The combination of a huge wheel of cheese, lots of specialized knives, and this cheese expert's unusual manner of speaking makes this a really entertaining watch. If you want to skip straight to the action, the cheese is "broken" about 7 minutes in.
"We have already explained to the cheese where he must broken." "This is the only way to cut such a cheese."
In this infuriating video, Colin Nederkoorn records his computer streaming Netflix's test video over his Verizon FiOS connection. Then, via a VPN on the same home network, he receives a nearly ten-times faster stream.
Get out of town. Forcing your internet traffic through a VPN should slow your connection, not speed it up. But here, something (presumably Verizon) is preventing Colin from getting normal speeds without hiding his traffic usage from his provider. So much so that he's installing a router to run all his traffic at home through the VPN.
Hold onto your bots: tomorrow is the fourth annual Robot Film Festival in San Francisco! Join the crowd of robotics researchers and enthusiasts in an all-day marathon of robot-related films, followed by the Botskers award ceremony hosted by Veronica Belmont.
Above, Moonbot In the Hood, my personal favorite film from last year's Robot Film Festival and winner of the "Most Uncanny" award. "Malt liquor!"
My favorite San Francisco event of the year is coming up this weekend. Here's why you can't miss the fourth annual Robot Film Festival:
- It's held in Bot & Dolly's studios, the robotic cinematography company that did the special effects for Gravity and was recently acquired by Google. David wrote a profile about them for Business Week, it's an incredible place.
- People bring their own robots, and it's a total blast. Bot & Dolly demonstrates their massive robotic arms throughout the festival. See the above video for some of the robots crawling and skating around last year.
- Dirty Robot Brew Works will be serving up their special brewed-by-robots beers!
- And of course, the films! Lots of creative and brilliant robot-starring and robot-related movies were shown last year, and I can't wait to see what comes up this year.
This segment from the documentary "The Cocaine Route" shows the picking, mashing and eventual reduction of coca leaves into a raw form of cocaine powder. The head of the production outfit, Pablo, grinds up the leaves with a weed whacker, mixes in some cement and dissolves everything in petrol. It's a pretty interesting watch!
Digging a well is a TON of hard work, but the four men in this video make it look easy and even kind of fun. In one day they dig four meters down, break up a bunch of rocks at the bottom, haul it all out and brick up a really nice well. Their coordination and determination is mesmerizing.
Caleb Brown's oil paintings bring us into a bizarre end-of-days scenario where super sharks, massive insects and towering otters take over humanity from every angle. They're beautiful, meticulously-crafted photorealistic representations of an unbelievable surreal world. I found Caleb's work through Reddit's Art section, where it regularly tops the charts. You can easily get lost in each painting. What makes them so captivating? Read the rest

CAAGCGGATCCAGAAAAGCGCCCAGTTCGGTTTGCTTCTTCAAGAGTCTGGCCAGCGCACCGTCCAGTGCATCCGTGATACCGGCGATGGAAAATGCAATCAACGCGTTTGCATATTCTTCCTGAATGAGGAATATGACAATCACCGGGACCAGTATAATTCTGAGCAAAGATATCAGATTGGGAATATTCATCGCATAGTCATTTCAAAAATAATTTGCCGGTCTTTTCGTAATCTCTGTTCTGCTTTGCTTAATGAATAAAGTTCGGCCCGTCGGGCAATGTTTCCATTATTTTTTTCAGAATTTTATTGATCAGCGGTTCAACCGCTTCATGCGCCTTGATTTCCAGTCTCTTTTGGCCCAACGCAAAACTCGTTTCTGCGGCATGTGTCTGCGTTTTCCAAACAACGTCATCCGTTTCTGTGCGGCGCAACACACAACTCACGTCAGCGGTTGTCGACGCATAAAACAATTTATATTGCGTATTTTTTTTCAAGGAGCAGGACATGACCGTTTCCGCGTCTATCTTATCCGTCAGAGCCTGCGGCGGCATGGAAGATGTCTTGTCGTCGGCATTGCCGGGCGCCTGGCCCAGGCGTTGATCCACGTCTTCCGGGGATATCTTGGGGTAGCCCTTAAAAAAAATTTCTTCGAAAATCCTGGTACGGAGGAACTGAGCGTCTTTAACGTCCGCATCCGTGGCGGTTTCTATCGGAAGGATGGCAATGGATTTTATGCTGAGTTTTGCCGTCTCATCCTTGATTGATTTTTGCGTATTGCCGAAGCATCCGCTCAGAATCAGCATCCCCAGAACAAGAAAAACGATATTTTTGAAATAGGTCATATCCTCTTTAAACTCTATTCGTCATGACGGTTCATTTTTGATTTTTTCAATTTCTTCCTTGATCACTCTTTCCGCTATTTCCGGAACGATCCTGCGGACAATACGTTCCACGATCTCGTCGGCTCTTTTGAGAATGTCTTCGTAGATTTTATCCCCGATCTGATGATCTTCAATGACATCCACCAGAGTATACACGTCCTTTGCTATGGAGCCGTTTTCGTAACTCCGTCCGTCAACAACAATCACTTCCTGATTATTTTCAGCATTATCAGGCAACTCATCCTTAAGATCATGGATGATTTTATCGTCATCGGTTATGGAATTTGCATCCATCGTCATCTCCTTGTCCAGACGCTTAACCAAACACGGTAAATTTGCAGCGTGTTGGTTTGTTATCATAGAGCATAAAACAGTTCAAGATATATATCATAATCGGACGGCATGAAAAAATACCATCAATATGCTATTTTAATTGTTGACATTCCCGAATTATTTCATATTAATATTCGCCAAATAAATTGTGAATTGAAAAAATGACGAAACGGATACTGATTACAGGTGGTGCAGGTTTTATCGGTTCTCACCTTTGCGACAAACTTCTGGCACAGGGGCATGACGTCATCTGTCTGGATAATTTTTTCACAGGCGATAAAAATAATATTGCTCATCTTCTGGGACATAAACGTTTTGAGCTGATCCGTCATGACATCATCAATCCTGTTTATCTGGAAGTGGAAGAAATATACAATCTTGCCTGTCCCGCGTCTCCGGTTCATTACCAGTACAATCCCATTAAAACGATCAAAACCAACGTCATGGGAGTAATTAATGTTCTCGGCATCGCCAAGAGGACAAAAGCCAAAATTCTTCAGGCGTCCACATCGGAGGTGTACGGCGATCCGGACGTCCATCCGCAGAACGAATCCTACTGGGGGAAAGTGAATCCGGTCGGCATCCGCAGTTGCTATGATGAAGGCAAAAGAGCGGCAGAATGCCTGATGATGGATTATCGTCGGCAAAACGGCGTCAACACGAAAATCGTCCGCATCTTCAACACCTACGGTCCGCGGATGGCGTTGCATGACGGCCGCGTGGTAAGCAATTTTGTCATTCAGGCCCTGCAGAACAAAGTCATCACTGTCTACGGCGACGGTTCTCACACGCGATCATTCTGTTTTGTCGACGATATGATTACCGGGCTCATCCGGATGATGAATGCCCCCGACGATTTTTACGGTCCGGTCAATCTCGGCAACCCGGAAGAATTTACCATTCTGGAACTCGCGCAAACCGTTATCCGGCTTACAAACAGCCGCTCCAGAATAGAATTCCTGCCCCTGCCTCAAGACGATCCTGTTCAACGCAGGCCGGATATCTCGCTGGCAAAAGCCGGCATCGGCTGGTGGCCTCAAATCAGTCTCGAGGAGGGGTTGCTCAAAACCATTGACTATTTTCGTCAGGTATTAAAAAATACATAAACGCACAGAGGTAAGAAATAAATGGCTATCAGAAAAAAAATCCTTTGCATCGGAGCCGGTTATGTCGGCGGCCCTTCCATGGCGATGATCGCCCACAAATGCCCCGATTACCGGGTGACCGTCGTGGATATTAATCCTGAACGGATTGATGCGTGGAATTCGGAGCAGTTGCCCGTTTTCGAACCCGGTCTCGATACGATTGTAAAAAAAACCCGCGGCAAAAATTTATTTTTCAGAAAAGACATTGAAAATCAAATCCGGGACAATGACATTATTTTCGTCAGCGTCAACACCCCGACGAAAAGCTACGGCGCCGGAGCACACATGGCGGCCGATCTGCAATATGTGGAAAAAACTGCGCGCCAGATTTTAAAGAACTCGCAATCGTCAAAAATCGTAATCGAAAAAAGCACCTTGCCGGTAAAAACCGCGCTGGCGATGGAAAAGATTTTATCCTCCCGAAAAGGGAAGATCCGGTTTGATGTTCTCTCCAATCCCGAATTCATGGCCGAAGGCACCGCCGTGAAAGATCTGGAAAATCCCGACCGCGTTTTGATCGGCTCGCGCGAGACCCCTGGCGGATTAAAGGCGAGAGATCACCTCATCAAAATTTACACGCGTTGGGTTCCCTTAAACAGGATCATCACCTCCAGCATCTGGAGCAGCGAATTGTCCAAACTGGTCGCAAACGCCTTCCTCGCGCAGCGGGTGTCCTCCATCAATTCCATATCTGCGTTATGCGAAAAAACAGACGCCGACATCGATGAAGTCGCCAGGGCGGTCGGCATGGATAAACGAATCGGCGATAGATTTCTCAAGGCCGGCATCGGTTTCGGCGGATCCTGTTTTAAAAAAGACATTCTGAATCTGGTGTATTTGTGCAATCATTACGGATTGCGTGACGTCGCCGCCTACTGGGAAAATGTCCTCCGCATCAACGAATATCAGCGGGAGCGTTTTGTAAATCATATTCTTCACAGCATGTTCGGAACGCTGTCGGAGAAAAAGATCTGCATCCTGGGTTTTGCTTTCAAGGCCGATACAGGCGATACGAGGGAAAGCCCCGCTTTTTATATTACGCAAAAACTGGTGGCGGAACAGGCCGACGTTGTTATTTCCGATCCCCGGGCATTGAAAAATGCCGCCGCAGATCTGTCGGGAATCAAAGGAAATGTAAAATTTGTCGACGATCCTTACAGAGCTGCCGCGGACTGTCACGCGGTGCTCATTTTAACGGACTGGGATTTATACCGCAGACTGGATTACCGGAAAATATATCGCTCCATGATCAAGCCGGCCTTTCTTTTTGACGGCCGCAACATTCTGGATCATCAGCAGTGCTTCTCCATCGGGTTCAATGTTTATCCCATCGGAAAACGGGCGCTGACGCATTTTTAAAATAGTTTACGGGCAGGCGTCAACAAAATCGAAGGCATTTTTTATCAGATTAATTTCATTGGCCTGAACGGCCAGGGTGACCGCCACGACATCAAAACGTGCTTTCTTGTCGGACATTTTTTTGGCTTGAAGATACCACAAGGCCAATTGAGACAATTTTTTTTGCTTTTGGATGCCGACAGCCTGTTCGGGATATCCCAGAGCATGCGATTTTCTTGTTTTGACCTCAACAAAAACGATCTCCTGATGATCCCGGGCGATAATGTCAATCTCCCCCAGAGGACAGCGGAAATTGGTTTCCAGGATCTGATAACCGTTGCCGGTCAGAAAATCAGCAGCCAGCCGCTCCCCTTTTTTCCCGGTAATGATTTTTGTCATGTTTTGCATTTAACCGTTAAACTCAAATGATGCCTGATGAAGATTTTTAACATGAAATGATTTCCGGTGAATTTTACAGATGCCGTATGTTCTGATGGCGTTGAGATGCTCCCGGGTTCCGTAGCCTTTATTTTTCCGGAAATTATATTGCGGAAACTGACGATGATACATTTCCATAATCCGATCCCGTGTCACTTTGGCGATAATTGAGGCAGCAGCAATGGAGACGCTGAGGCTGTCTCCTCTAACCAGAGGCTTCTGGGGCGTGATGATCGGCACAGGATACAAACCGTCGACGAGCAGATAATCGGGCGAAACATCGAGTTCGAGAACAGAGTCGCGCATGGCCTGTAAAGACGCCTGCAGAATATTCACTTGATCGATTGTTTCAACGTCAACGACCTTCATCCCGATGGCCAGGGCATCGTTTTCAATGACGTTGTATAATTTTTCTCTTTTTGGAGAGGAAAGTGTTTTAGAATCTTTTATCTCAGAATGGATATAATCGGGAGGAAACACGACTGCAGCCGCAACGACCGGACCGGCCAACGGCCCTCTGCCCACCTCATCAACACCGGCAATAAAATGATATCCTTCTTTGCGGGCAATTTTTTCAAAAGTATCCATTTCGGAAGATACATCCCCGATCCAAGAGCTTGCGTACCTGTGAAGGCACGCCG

Read the rest
Quirky is helping inventor Trisha Cleveland develop the dreams of everyone with a second floor into a foldable and practical product. The foam pieces fold up into a nice little chest when not in use, and velcro helps set it up easily. (via Incredible Things)
If you can disassemble and remove this fifty-foot-long, century-old barn from some dude's property, it's yours. Probably a great source of beautiful old wood, as well as a substantial pain in the butt.
In his weekly homily on Monday, the Pope explored the idea that extraterrestrial beings might want to join the Catholic church and determines that they should be accepted with open arms.
From the Vatican:
"That was unthinkable. If – for example - tomorrow an expedition of Martians came, and some of them came to us, here... Martians, right? Green, with that long nose and big ears, just like children paint them... And one says, 'But I want to be baptized!' What would happen?"
"When the Lord shows us the way, who are we to say, 'No, Lord, it is not prudent! No, lets do it this way'... and Peter in that first diocese - the first diocese was Antioch - makes this decision: ‘Who am I to admit impediments?' A nice word for bishops, for priests and for Christians. Who are we to close doors? In the early Church, even today, there is the ministry of the ostiary [usher]. And what did the ostiary do? He opened the door, received the people, allowed them to pass. But it was never the ministry of the closed door, never."
Automattic, the company that makes WordPress, announced today that they have raised $160 million– more than ten times their total investment in their decade-old company. This is their first capital injection in six years, somewhat of a surprise for a company that only recently stated it was healthy and making profit. The purpose of raising this money is to accelerate growth, a pretty common reason to pile money on yourself.
Two things are interesting about this: First, that Automattic can raise this kind of money at this stage in the game, and second that they might actually have to. With companies like Tumblr and Facebook focused on blogging-related activities and supplied with nearly endless war chests, it's nice to see that open-source WordPress can still have a fighting chance. How they'll manage that absurd amount of money has yet to be seen.
New Funding for Automattic on Matt Mullenweg's blog
Recently, I spent a weekend out of town with some friends. We rented a geodesic dome vacation house in the woods. One exciting part of renting someone else's house is exploring some of the things they leave out for their renters--like their book collections. This house was throughly outfitted for children to visit, set up with loads of toys, tree houses, playgrounds, and children's books. Peter Pan: A Pop-up Adaptation by Robert Sabuda was far and away the best book there.
Read the rest
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Brooklyn women who have bathing suits, are down for a 30 minute soak in a tub full of ramen noodles, and are looking to make a quick $175: Look no further.
There's got to be an anime about this already.
Facebook is buying VR headset company Oculus for $2 billion. The paycheck gets the founders a massive payday, but leaves a bitter taste for its Kickstarter backers, not least the indie game developers who thought they could be a bigger part of that future.